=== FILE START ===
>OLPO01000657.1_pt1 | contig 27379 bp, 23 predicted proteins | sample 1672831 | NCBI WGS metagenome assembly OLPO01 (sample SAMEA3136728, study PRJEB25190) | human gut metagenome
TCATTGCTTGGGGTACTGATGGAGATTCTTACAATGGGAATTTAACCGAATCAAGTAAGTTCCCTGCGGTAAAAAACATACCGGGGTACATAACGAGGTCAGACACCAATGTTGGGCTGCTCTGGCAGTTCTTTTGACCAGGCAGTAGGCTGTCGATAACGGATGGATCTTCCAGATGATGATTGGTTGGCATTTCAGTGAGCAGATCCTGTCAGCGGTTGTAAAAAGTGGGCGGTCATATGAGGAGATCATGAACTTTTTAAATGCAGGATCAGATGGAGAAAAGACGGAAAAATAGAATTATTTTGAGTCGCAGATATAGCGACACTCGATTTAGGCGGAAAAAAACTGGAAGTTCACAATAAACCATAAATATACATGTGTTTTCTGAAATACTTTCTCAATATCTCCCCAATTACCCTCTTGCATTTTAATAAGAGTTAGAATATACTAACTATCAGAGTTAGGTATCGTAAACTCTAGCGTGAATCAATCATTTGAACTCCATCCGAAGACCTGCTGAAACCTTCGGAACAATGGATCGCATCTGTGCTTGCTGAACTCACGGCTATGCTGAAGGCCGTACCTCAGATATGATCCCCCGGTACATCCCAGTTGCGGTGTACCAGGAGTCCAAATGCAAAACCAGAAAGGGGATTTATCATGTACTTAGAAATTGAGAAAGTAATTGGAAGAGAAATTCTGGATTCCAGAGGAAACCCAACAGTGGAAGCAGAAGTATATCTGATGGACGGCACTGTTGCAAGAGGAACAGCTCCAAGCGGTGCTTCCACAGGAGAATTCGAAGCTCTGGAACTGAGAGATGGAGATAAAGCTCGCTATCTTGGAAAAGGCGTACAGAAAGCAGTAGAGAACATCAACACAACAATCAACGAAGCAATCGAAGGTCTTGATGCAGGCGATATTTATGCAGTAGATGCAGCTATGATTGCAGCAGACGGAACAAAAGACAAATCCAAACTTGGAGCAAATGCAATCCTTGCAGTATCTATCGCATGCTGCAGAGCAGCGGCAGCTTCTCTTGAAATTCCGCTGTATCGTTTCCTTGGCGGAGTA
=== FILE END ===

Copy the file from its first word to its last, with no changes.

>OLPO01000657.1_pt1 | contig 27379 bp, 23 predicted proteins | sample 1672831 | NCBI WGS metagenome assembly OLPO01 (sample SAMEA3136728, study PRJEB25190) | human gut metagenome
TCATTGCTTGGGGTACTGATGGAGATTCTTACAATGGGAATTTAACCGAATCAAGTAAGTTCCCTGCGGTAAAAAACATACCGGGGTACATAACGAGGTCAGACACCAATGTTGGGCTGCTCTGGCAGTTCTTTTGACCAGGCAGTAGGCTGTCGATAACGGATGGATCTTCCAGATGATGATTGGTTGGCATTTCAGTGAGCAGATCCTGTCAGCGGTTGTAAAAAGTGGGCGGTCATATGAGGAGATCATGAACTTTTTAAATGCAGGATCAGATGGAGAAAAGACGGAAAAATAGAATTATTTTGAGTCGCAGATATAGCGACACTCGATTTAGGCGGAAAAAAACTGGAAGTTCACAATAAACCATAAATATACATGTGTTTTCTGAAATACTTTCTCAATATCTCCCCAATTACCCTCTTGCATTTTAATAAGAGTTAGAATATACTAACTATCAGAGTTAGGTATCGTAAACTCTAGCGTGAATCAATCATTTGAACTCCATCCGAAGACCTGCTGAAACCTTCGGAACAATGGATCGCATCTGTGCTTGCTGAACTCACGGCTATGCTGAAGGCCGTACCTCAGATATGATCCCCCGGTACATCCCAGTTGCGGTGTACCAGGAGTCCAAATGCAAAACCAGAAAGGGGATTTATCATGTACTTAGAAATTGAGAAAGTAATTGGAAGAGAAATTCTGGATTCCAGAGGAAACCCAACAGTGGAAGCAGAAGTATATCTGATGGACGGCACTGTTGCAAGAGGAACAGCTCCAAGCGGTGCTTCCACAGGAGAATTCGAAGCTCTGGAACTGAGAGATGGAGATAAAGCTCGCTATCTTGGAAAAGGCGTACAGAAAGCAGTAGAGAACATCAACACAACAATCAACGAAGCAATCGAAGGTCTTGATGCAGGCGATATTTATGCAGTAGATGCAGCTATGATTGCAGCAGACGGAACAAAAGACAAATCCAAACTTGGAGCAAATGCAATCCTTGCAGTATCTATCGCATGCTGCAGAGCAGCGGCAGCTTCTCTTGAAATTCCGCTGTATCGTTTCCTTGGCGGAGTA